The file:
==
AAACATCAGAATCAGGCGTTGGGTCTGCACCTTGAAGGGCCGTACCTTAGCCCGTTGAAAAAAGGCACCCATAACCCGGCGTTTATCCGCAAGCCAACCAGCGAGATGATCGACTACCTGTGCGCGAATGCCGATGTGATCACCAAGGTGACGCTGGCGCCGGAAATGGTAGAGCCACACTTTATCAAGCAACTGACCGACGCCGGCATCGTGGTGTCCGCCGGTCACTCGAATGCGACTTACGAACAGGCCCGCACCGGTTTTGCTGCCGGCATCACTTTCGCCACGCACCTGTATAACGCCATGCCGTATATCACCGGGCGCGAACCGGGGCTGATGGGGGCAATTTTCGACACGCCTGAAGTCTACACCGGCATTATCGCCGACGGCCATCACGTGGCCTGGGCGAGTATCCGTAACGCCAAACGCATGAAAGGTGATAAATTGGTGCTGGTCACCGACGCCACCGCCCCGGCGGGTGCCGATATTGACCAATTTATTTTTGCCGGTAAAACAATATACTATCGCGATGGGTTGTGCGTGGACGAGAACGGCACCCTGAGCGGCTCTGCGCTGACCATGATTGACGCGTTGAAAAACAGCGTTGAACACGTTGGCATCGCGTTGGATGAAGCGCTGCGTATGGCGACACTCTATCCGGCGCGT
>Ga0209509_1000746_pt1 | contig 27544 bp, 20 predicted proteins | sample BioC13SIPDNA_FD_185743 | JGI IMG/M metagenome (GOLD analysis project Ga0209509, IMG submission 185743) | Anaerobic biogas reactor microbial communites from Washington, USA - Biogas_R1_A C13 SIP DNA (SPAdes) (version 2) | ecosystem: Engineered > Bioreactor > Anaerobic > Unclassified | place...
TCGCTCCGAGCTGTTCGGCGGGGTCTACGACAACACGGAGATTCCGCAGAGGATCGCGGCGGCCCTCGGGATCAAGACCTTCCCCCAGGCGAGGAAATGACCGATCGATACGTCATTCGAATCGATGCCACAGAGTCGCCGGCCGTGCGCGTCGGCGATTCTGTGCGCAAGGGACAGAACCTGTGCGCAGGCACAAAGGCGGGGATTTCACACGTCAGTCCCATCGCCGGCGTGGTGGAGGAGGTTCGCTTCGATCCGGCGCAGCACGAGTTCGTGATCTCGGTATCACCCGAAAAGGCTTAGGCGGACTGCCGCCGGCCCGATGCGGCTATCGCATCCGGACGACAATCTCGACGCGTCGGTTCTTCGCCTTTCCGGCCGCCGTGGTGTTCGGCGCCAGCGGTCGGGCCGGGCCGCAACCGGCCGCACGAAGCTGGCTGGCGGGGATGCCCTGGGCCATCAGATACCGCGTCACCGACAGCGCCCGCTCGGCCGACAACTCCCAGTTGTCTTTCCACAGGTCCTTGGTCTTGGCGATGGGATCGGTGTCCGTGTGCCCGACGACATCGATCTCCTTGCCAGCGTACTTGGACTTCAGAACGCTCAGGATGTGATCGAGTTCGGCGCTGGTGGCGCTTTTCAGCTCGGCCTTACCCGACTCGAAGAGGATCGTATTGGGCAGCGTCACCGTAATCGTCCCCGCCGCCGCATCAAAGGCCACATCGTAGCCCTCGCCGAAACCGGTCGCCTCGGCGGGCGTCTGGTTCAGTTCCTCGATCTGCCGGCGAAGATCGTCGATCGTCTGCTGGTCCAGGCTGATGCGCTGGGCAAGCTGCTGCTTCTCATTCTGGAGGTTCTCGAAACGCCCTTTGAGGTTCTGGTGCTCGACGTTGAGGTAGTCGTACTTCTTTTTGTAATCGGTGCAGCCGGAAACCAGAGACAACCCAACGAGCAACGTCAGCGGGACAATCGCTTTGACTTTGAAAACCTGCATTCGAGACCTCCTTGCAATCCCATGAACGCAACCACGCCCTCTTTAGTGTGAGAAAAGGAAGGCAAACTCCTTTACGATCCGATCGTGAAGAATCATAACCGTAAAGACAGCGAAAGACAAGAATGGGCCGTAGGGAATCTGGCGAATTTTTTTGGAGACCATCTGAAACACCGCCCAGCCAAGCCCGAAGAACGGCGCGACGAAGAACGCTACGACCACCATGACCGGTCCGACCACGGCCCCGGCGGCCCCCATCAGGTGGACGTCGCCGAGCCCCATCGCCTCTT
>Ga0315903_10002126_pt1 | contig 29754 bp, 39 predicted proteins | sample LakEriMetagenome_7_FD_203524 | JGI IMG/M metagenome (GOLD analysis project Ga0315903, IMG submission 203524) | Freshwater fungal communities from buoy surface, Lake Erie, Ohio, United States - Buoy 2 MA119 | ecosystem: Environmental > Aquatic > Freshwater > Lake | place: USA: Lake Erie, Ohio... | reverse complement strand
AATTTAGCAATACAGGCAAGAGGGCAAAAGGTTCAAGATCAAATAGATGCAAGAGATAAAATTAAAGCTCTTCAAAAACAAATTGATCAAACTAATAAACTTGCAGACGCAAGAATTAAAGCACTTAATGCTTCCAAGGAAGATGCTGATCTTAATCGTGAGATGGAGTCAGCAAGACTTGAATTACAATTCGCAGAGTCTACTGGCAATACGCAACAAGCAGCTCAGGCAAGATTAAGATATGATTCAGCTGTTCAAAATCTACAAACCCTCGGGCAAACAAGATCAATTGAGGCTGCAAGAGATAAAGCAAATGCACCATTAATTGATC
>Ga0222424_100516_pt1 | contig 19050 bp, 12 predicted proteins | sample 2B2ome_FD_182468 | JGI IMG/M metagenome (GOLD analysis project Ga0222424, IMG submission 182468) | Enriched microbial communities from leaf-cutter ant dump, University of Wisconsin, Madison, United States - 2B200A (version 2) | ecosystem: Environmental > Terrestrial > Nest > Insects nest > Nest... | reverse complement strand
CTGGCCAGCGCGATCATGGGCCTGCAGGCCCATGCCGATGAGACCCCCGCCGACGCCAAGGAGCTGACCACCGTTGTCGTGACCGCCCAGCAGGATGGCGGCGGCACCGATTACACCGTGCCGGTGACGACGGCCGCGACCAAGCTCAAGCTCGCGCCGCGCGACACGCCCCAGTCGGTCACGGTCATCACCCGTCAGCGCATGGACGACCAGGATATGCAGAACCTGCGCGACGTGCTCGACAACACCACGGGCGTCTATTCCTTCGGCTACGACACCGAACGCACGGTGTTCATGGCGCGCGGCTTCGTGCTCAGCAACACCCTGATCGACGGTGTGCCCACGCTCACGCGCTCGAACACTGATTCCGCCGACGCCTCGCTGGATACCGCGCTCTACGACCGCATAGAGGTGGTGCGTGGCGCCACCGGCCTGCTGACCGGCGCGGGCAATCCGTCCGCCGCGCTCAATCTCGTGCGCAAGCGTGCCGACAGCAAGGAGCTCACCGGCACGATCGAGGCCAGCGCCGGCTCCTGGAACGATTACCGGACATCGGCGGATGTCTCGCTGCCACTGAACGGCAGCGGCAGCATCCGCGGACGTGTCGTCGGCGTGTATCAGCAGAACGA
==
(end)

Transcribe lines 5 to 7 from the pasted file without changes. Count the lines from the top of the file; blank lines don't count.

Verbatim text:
AATTTAGCAATACAGGCAAGAGGGCAAAAGGTTCAAGATCAAATAGATGCAAGAGATAAAATTAAAGCTCTTCAAAAACAAATTGATCAAACTAATAAACTTGCAGACGCAAGAATTAAAGCACTTAATGCTTCCAAGGAAGATGCTGATCTTAATCGTGAGATGGAGTCAGCAAGACTTGAATTACAATTCGCAGAGTCTACTGGCAATACGCAACAAGCAGCTCAGGCAAGATTAAGATATGATTCAGCTGTTCAAAATCTACAAACCCTCGGGCAAACAAGATCAATTGAGGCTGCAAGAGATAAAGCAAATGCACCATTAATTGATC
>Ga0222424_100516_pt1 | contig 19050 bp, 12 predicted proteins | sample 2B2ome_FD_182468 | JGI IMG/M metagenome (GOLD analysis project Ga0222424, IMG submission 182468) | Enriched microbial communities from leaf-cutter ant dump, University of Wisconsin, Madison, United States - 2B200A (version 2) | ecosystem: Environmental > Terrestrial > Nest > Insects nest > Nest... | reverse complement strand
CTGGCCAGCGCGATCATGGGCCTGCAGGCCCATGCCGATGAGACCCCCGCCGACGCCAAGGAGCTGACCACCGTTGTCGTGACCGCCCAGCAGGATGGCGGCGGCACCGATTACACCGTGCCGGTGACGACGGCCGCGACCAAGCTCAAGCTCGCGCCGCGCGACACGCCCCAGTCGGTCACGGTCATCACCCGTCAGCGCATGGACGACCAGGATATGCAGAACCTGCGCGACGTGCTCGACAACACCACGGGCGTCTATTCCTTCGGCTACGACACCGAACGCACGGTGTTCATGGCGCGCGGCTTCGTGCTCAGCAACACCCTGATCGACGGTGTGCCCACGCTCACGCGCTCGAACACTGATTCCGCCGACGCCTCGCTGGATACCGCGCTCTACGACCGCATAGAGGTGGTGCGTGGCGCCACCGGCCTGCTGACCGGCGCGGGCAATCCGTCCGCCGCGCTCAATCTCGTGCGCAAGCGTGCCGACAGCAAGGAGCTCACCGGCACGATCGAGGCCAGCGCCGGCTCCTGGAACGATTACCGGACATCGGCGGATGTCTCGCTGCCACTGAACGGCAGCGGCAGCATCCGCGGACGTGTCGTCGGCGTGTATCAGCAGAACGA